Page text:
DURING THE RIDE back up to Telluride, among tablelands and cañons and red-rock debris, past the stone farmhouses and fruit orchards and Mormon spreads of the McElmo, below ruins haunted by an ancient people whose name no one knew, circular towers and cliffside towns abandoned centuries ago for reasons no one would speak of, Reef was able finally to think it through. If Webb had always been the Kieselguhr Kid, well, shouldn’t somebody ought to carry on the family business—you might say, become the Kid? It might’ve been the lack of sleep, the sheer relief of getting clear of Jeshimon, but Reef began to feel some new presence inside him, growing, inflating—gravid with what it seemed he must become, he found excuses to leave the trail now and then and set off a stick or two from the case of dynamite he had stolen from the stone powder-house at some mine. Each explosion was like the text of another sermon, preached in the voice of the thunder by some faceless but unrelenting desert prophesier who was coming more and more to ride herd on his thoughts. Now and then he creaked around in the saddle, as if seeking agreement or clarification from Webb’s blank eyes or the rictus of what would soon be a skull’s mouth. “Just getting cranked up,” he told Webb. “Expressing myself.” Back in Jeshimon he had thought that he could not bear this, but with each explosion, each night in his bedroll with the damaged and redolent corpse carefully unroped and laid on the ground beside him, he found it was easier, something he looked forward to all the alkaline day, more talk than he’d ever had with Webb alive, whistled over by the ghosts of Aztlán, entering a passage of austerity and discipline, as if undergoing down here in the world Webb’s change of status wherever he was now. . . . He had brought with him a dime novel, one of the Chums of Chance series, The Chums of Chance at the Ends of the Earth, and for a while each night he sat in the firelight and read to himself but soon found he was reading out loud to his father’s corpse, like a bedtime story, something to ease Webb’s passage into the dreamland of his death. Reef had had the book for years. He’d come across it, already dog-eared, scribbled in, torn and stained from a number of sources, including blood, while languishing in the county lockup at Socorro, New Mexico, on a charge of running a game of chance without a license. The cover showed an athletic young man (it seemed to be the fearless Lindsay Noseworth) hanging off a ballast line of an ascending airship of futuristic design, trading shots with a bestially rendered gang of Eskimos below. Reef began to read, and soon, whatever “soon” meant, became aware that he was reading in the dark, lights-out having occurred sometime, near as he could tell, between the North Cape and Franz Josef Land. As soon as he noticed the absence of light, of course, he could no longer see to read and, reluctantly, having marked his place, turned in for the night without considering any of this too odd. For the next couple of days he enjoyed a sort of dual existence, both in Socorro and at the Pole. Cellmates came and went, the Sheriff looked in from time to time, perplexed.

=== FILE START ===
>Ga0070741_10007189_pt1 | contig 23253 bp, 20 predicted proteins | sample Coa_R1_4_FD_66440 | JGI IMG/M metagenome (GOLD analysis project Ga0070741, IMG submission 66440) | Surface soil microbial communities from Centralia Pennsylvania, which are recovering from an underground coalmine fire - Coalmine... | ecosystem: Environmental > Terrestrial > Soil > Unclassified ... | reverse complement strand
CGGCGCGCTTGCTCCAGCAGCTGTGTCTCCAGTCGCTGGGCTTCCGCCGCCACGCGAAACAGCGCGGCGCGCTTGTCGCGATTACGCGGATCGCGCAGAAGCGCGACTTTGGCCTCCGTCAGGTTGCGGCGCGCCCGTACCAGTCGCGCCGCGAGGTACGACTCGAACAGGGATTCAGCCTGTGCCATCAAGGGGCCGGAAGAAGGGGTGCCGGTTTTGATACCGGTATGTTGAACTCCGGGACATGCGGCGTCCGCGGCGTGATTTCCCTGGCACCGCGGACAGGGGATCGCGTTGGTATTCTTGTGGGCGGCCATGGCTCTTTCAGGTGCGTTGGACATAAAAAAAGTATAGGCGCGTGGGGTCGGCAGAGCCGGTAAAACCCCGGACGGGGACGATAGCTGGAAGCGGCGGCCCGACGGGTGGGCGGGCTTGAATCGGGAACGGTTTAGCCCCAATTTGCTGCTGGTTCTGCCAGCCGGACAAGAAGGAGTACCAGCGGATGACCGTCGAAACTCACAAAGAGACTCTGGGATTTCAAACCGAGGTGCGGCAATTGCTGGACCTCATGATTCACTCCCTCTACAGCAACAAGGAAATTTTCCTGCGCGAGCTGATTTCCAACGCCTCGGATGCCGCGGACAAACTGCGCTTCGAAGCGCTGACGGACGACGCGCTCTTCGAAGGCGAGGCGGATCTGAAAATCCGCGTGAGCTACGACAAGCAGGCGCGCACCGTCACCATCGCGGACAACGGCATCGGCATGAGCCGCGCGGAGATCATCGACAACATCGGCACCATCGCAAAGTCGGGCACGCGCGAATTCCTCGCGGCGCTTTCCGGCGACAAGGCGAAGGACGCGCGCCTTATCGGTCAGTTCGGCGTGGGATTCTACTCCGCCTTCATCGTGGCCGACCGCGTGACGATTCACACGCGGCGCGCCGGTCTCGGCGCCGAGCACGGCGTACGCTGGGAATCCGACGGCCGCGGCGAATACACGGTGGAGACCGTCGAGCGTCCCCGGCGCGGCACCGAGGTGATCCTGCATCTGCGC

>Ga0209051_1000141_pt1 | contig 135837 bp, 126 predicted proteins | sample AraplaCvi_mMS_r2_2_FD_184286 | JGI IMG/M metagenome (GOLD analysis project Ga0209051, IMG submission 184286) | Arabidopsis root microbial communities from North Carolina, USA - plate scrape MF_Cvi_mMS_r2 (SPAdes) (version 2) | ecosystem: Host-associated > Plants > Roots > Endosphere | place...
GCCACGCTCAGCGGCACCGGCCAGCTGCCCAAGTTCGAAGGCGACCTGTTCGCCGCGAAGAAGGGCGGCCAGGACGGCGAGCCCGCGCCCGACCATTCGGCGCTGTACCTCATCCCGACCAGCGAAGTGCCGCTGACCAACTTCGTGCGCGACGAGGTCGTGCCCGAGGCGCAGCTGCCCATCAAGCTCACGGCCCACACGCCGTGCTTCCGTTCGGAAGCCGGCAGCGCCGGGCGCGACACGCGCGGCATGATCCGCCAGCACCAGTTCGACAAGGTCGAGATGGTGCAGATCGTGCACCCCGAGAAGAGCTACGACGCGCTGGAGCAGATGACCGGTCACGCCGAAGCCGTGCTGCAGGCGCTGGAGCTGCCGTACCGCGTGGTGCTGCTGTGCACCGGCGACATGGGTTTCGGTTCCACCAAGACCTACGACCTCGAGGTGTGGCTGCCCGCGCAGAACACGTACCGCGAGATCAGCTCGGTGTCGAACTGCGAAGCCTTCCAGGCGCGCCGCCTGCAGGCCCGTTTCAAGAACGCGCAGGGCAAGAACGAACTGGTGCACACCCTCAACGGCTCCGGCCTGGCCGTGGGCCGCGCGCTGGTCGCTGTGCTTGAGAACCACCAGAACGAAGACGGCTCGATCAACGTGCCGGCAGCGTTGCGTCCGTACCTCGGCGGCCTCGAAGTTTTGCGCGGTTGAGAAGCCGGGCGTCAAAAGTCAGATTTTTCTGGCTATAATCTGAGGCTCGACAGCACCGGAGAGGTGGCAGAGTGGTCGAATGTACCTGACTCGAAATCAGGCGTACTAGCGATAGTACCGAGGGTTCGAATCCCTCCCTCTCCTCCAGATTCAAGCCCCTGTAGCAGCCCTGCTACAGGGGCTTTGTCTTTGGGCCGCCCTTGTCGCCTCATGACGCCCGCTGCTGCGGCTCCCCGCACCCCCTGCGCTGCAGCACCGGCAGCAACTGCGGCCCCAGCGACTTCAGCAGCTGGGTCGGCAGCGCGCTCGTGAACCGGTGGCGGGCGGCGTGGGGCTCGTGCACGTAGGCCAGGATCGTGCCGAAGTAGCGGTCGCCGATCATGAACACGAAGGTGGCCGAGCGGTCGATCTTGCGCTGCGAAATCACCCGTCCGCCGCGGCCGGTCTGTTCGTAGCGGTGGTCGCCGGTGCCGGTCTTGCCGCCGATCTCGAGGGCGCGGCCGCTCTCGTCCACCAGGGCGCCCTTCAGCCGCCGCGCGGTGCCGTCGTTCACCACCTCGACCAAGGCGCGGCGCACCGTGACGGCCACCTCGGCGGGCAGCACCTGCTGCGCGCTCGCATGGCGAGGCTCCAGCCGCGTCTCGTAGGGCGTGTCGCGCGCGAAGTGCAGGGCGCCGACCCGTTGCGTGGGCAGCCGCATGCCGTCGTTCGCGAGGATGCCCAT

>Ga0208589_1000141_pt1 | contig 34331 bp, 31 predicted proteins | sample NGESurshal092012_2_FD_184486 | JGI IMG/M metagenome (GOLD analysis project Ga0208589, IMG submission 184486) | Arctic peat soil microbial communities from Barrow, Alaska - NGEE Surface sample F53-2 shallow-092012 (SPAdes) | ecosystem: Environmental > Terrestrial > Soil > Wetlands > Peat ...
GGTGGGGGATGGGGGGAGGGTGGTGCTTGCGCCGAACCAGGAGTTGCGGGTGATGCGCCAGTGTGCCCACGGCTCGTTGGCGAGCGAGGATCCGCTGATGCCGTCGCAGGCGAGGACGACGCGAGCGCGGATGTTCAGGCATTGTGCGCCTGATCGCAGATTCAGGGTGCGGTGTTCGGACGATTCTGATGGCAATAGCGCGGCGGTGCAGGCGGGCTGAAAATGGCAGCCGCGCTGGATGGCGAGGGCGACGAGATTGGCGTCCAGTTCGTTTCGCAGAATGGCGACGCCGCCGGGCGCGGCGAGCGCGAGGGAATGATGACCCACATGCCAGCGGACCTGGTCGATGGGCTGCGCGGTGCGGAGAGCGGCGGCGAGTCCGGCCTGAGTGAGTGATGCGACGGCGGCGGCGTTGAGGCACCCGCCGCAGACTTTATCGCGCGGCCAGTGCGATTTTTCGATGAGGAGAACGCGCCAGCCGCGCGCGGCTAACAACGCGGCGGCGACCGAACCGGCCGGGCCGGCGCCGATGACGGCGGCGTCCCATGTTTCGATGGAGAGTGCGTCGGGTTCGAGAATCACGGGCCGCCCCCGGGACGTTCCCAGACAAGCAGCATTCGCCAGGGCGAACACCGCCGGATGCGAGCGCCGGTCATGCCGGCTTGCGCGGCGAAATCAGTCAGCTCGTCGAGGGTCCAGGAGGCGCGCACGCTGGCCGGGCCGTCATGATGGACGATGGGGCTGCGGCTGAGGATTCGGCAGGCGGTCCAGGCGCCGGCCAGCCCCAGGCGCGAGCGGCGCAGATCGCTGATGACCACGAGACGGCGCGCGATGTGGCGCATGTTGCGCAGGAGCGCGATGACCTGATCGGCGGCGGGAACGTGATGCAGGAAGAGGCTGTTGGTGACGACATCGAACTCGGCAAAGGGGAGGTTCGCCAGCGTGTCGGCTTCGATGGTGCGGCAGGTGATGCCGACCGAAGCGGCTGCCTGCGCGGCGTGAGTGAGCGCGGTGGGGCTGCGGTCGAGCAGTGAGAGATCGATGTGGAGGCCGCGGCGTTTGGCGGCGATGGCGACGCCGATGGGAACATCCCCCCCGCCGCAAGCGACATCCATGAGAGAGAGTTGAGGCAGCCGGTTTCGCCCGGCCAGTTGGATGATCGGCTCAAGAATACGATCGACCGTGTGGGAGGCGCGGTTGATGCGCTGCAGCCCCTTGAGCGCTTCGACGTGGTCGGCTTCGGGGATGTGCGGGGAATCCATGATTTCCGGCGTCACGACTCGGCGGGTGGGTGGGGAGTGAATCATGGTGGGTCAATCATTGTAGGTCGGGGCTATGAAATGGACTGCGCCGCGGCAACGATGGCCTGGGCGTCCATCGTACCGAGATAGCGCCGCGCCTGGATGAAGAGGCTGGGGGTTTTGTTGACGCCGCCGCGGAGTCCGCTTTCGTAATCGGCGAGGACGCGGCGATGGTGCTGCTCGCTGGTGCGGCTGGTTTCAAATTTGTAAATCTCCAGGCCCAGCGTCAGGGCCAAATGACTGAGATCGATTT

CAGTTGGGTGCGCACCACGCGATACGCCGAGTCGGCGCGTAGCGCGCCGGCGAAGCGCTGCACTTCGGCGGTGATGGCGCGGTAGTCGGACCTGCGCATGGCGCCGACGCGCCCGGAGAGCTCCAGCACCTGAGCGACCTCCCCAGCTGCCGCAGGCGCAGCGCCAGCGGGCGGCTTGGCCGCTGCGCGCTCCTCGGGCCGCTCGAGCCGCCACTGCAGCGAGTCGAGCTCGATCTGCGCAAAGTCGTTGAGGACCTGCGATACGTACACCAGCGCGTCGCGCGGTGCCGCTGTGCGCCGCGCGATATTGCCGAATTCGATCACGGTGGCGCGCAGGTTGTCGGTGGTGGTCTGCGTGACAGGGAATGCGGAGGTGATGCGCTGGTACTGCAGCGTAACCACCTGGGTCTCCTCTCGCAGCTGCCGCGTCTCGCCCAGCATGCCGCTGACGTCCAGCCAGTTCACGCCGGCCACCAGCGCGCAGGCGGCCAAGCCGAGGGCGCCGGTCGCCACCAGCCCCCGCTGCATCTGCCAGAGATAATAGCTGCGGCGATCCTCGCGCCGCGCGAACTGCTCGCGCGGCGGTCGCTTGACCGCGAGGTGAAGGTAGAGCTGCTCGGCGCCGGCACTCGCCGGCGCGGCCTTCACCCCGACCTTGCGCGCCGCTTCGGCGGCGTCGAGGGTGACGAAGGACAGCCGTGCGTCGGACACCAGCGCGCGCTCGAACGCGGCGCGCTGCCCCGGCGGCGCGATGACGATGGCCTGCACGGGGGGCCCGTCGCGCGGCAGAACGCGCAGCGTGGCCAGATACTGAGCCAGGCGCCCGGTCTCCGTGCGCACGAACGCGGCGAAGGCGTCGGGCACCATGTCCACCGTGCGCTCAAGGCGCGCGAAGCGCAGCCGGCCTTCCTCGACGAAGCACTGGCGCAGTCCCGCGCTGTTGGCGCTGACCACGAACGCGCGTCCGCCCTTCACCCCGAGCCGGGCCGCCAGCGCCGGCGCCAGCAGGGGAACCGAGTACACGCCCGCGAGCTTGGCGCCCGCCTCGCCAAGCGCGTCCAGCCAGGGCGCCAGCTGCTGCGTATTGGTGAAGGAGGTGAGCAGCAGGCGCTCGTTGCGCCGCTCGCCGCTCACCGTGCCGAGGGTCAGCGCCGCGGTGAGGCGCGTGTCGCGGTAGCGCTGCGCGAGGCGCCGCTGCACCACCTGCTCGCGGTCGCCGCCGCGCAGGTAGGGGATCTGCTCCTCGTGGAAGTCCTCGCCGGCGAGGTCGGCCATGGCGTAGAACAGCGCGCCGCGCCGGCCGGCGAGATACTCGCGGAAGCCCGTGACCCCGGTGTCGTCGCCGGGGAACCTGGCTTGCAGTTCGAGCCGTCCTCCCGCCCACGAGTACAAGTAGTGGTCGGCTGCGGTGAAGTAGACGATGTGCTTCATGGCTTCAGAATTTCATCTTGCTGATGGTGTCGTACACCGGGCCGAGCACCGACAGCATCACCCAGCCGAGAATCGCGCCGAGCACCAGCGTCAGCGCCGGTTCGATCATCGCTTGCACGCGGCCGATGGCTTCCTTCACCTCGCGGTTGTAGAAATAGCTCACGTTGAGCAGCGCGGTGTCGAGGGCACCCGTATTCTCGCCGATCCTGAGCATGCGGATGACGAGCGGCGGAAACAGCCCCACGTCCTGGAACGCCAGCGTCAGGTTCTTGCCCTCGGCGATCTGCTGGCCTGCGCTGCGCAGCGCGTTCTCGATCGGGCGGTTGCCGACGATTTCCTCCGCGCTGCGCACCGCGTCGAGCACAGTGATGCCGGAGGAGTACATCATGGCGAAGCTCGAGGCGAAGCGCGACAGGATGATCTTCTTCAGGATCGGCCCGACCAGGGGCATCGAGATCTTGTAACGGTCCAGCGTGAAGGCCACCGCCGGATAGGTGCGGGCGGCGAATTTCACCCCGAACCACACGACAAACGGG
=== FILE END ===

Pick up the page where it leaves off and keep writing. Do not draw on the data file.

Thomas Pynchon (Against the Day)